IT risk, especially cybersecurity risk, has rapidly increased and become a top concern for researchers, regulators, firm managers, and investors. This study creates a novel firm-level IT risk measure applicable to all US-listed firms by applying the BERTopic topic modeling to risk factors reported in Item 1A of the 10-K annual reports. We validate the measure with multiple approaches including cross-validations, presenting illustrative excerpts of IT risk factors, conducting cross-sectional and over-time distribution analyses, and analyzing firm characteristics associated with IT risk. The measure is found to be heightened in IT-intensive industries and for firms with larger sizes, higher profits, and better growth potential, and it can predict future data breaches. Using this ex-ante IT risk measure, we examine the relation between IT risk and stock price crash risk, which reflects a firm’s propensity to stock price crashes. Our findings suggest that IT risk is positively associated with crash risk, and we also identify that downward operating risk and predictability for data breaches are two mechanisms for the crash risk effect of IT risk. By decomposing IT risk into cybersecurity risk and non-cybersecurity IT risk, we find that both types of IT risk increase crash risk, but the effect of cybersecurity risk is stronger than that of non-cybersecurity IT risk, consistent with their different risk natures. We further observe that the novelty and readability of IT risk factors strengthen the crash risk effects of IT risk, consistent with the notion that the novelty represents updated and increased IT risk, and readability improves the understanding of IT risk. Lastly, difference-in-differences analyses reveal that IT risk increases stock price crash risk, not the other way around. We conclude the paper by discussing academic contributions and practical implications in the context of the SEC’s directives on reporting and managing IT risk and cybersecurity risk.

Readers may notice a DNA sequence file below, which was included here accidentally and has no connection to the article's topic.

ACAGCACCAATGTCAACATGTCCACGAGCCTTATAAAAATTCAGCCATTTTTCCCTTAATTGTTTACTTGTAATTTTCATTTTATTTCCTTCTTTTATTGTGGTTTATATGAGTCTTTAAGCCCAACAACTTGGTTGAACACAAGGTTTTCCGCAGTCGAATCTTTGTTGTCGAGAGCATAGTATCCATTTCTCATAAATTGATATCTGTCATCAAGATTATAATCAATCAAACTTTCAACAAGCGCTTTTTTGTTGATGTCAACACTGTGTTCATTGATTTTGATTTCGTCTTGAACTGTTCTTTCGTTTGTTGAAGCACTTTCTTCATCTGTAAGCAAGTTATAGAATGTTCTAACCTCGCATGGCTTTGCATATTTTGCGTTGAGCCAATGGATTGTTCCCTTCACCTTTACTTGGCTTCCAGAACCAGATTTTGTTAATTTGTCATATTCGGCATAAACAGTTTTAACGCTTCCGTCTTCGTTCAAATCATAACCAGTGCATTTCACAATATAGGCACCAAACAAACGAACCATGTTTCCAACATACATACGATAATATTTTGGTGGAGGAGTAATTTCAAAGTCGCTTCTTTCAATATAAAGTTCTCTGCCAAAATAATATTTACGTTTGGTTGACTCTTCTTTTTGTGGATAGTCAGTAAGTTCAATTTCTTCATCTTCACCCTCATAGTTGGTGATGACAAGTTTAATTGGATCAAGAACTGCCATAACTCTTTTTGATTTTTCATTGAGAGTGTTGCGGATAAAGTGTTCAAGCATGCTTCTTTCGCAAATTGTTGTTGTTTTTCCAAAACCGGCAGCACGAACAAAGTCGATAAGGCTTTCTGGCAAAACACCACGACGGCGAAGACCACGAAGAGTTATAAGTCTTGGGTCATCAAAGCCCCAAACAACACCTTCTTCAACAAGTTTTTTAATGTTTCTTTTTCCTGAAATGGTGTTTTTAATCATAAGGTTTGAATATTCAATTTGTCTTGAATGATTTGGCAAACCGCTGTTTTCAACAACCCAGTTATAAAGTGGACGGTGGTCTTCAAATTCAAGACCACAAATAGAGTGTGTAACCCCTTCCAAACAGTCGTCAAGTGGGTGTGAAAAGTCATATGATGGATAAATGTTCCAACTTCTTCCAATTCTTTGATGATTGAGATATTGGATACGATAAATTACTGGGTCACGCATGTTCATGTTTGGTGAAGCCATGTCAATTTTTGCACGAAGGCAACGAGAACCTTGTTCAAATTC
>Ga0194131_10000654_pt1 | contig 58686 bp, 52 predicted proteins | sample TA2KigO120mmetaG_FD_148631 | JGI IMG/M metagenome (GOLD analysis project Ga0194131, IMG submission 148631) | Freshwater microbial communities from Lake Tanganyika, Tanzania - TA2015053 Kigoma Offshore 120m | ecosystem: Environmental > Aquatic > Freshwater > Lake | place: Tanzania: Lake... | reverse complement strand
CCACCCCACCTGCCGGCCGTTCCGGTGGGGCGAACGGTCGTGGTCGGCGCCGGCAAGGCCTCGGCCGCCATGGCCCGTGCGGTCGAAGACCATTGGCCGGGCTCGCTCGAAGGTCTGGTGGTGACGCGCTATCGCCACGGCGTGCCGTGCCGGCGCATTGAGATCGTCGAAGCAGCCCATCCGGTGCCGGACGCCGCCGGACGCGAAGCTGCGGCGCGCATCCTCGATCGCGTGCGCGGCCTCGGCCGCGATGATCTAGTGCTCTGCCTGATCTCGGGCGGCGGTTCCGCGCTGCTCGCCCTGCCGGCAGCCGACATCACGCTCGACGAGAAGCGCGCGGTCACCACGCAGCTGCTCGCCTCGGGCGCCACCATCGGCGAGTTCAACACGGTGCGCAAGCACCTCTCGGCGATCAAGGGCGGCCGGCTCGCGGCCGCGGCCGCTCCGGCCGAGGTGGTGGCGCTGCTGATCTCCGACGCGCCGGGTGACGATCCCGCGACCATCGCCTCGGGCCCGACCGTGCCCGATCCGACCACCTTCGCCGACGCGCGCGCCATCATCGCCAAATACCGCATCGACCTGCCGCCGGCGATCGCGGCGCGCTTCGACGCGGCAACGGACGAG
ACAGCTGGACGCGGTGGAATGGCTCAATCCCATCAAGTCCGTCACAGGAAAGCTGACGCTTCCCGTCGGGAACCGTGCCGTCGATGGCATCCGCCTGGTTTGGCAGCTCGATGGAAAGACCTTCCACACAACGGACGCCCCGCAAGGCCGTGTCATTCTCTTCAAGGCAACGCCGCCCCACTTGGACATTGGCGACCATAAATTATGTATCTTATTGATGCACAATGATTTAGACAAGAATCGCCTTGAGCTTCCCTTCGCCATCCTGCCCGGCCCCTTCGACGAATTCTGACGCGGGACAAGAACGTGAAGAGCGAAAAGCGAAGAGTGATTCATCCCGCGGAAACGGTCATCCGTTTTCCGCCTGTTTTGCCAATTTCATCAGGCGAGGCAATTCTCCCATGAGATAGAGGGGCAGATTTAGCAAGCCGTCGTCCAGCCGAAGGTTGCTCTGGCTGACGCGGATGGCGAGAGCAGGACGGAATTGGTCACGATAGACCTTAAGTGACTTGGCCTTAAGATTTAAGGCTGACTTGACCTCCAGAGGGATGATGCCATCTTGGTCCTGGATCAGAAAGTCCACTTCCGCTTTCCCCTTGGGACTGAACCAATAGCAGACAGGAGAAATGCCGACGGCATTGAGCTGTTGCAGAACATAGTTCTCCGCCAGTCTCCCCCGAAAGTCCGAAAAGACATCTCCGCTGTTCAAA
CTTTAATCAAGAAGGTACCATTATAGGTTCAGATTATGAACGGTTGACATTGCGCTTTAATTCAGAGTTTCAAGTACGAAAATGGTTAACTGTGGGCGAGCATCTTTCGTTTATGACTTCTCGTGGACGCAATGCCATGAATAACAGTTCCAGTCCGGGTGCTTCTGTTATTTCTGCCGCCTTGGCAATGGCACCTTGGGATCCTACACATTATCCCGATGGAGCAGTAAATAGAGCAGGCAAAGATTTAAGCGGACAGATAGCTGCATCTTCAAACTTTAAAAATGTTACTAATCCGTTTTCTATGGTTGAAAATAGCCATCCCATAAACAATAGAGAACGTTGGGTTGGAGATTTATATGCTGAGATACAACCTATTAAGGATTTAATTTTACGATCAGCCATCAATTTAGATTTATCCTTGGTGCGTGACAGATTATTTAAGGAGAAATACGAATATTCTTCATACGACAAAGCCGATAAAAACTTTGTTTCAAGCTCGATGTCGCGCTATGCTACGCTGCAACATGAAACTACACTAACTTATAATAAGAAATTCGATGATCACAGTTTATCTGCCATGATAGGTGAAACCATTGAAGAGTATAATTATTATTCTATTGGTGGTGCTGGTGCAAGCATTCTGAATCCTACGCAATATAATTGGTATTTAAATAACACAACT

Data: litigation risk scores for 6134 firms in 1996-2015 [link]
Research assistant: Raymond Situ
This study examines whether and how machine learning techniques can improve the prediction of litigation risk relative to the traditional logistic regression model. Existing litigation literature has no consensus on a predictive model. Additionally, the evaluation of litigation model performance is ad hoc. We use five popular machine learning techniques to predict litigation risk and benchmark their performance against the logistic regression model in Kim and Skinner (2012). Our results show that machine learning techniques can significantly improve the predictability of litigation risk. We identify two best-performing methods (random forest and convolutional neural networks) and rank the importance of predictors. Additionally, we show that models using economically-motivated ratio variables perform better than models using raw variables. Overall, our results suggest that the joint consideration of economically-meaningful predictors and machine learning techniques maximize the improvement of predictive litigation models.